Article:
Here’s a bit more about the dining table centerpiece shown yesterday. The table has always had all hard stuff on it — ceramic, metal, wood — and it was in sore need of some soft lushness.
I saw this planter at Hobby Lobby and pounced immediately. It was perfect — celadon with just a touch of terra cotta paisleys. I also picked up a wood candlestick that fits in the middle of the planter:
I already had an Archipelago Botanicals candle that smells wonderful (Seesa here agrees), and added it:
Next I placed blocks of green floral foam around the candle and started tucking in flowers. First was a ring of cream magnolia in a ring around the candle. Then I tucked sprigs of lime green dogwood flowers and longer sprays of dark purple olive branches. (I found all of the botanicals at Michaels.)
At first I evenly distributed the dogwood and olives around the planter. It looked messy and chaotic. So I moved the sprays to only two sides, cascading down over the sides, and it looked much better. Then I tucked in a few sprigs of dark purple dyed eucalyptus (same color as the olives) around the magnolia flowers for some contrast. I didn’t want too much squeezed in here. And as a centerpiece, it needed to be low. The final result:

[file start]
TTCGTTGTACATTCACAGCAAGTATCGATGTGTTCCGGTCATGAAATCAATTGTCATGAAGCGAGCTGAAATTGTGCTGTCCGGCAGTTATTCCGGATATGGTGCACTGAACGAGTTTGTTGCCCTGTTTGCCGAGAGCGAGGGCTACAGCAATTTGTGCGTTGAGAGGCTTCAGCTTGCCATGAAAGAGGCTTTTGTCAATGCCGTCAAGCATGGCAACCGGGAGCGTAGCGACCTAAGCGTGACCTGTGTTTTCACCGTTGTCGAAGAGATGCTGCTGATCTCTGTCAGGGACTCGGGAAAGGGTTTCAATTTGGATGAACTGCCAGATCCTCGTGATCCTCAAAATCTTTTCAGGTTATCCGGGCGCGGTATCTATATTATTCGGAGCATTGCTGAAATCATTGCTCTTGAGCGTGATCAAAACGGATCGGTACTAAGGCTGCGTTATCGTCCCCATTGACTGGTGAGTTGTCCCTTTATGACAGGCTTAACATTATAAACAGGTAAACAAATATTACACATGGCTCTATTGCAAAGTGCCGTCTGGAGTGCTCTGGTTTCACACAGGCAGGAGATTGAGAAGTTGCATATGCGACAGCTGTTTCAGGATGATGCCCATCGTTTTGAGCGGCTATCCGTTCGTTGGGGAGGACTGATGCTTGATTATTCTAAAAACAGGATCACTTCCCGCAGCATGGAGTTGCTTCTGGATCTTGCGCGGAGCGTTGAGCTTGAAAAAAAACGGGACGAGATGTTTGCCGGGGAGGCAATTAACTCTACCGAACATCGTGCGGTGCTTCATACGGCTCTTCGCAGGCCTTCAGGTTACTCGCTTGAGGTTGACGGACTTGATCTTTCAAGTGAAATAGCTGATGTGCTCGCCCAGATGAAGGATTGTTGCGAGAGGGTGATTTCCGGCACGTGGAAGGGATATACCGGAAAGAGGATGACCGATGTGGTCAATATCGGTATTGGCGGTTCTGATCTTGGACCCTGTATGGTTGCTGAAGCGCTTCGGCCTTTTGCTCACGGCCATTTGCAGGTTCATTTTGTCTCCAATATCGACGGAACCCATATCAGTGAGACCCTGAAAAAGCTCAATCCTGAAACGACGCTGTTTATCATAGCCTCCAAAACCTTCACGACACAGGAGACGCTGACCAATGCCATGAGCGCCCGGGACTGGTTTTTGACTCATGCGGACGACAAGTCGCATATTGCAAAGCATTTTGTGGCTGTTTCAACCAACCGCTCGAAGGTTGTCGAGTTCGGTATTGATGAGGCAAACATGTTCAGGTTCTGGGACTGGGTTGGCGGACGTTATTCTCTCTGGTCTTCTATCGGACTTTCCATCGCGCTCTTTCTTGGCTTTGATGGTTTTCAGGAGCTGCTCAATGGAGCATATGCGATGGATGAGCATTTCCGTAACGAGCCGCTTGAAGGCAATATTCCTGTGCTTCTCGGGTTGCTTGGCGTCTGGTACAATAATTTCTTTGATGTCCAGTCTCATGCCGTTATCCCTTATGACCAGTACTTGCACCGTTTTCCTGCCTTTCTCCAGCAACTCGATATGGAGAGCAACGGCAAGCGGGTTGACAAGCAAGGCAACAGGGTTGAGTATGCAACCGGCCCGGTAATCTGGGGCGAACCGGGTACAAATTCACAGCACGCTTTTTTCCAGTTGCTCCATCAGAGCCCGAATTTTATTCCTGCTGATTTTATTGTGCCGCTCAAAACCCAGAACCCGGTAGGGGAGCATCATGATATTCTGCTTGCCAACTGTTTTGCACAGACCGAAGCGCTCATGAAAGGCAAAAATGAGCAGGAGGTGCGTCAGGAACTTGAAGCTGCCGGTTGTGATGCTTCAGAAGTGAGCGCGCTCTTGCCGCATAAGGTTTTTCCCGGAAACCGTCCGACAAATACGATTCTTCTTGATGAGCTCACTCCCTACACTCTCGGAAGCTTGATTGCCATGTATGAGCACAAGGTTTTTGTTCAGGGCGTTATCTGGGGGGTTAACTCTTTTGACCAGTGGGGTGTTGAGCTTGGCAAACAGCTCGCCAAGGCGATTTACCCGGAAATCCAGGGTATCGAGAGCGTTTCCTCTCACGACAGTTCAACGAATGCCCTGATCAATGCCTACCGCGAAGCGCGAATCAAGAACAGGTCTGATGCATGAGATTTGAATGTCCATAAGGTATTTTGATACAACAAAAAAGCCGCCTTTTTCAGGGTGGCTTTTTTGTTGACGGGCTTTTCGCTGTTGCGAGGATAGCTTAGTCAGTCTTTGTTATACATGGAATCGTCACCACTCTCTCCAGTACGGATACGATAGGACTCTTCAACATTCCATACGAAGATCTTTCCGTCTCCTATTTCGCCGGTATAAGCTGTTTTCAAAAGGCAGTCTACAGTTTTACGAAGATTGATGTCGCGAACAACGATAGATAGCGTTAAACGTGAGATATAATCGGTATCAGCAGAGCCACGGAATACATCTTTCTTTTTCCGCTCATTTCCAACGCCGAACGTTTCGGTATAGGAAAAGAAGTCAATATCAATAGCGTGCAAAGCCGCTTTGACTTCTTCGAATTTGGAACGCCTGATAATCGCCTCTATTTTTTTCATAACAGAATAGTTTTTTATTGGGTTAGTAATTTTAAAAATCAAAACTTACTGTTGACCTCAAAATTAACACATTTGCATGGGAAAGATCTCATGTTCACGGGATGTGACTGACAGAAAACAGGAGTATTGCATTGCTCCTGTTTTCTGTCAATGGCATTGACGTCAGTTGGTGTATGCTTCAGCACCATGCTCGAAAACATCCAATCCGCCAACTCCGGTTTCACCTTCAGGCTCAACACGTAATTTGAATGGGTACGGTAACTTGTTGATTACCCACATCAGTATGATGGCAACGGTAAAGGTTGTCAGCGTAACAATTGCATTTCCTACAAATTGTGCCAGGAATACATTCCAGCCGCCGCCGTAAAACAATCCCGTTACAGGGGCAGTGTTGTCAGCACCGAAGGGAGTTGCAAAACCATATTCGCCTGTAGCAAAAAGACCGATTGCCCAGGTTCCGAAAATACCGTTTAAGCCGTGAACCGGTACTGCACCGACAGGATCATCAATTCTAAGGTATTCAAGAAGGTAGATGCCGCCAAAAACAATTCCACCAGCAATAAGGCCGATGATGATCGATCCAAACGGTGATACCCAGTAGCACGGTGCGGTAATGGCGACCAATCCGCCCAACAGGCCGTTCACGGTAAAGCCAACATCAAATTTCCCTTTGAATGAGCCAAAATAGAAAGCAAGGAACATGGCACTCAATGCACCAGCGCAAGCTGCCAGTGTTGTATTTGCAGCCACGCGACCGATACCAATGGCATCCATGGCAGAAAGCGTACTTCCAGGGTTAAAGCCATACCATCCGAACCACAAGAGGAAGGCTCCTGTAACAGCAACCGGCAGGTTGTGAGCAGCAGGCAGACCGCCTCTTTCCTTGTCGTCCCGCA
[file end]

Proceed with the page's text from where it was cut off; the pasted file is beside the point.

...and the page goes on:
There is one big problem though. Do you see it?
It’s what you don’t see. What the heck happened to the candle?! It quickly got engulfed by magnolia blooms. It’s 6″ tall but it’s still too short. I would not light the candle when it’s so close to fake flowers. I used to work in a burn unit. Don’t mess with fire, folks. This will need at least a 9″ tall candle to stand above the blooms. For extra insurance, I would set a glass sleeve around it. It’s easy to light a candle and forget about it, and as it burns down it would get closer to the flammable materials. Another option is to boost up the existing candleholder and candle by 3-4″, but I wouldn’t want a flaming candle that isn’t stable.
On the bonus side, the flowers could be changed for the seasons — I could see this planter being relevant for fall and winter too. But I can be really fickle. It’s likely you’ll someday see the planter in another room, and a totally different arrangement here in the fall!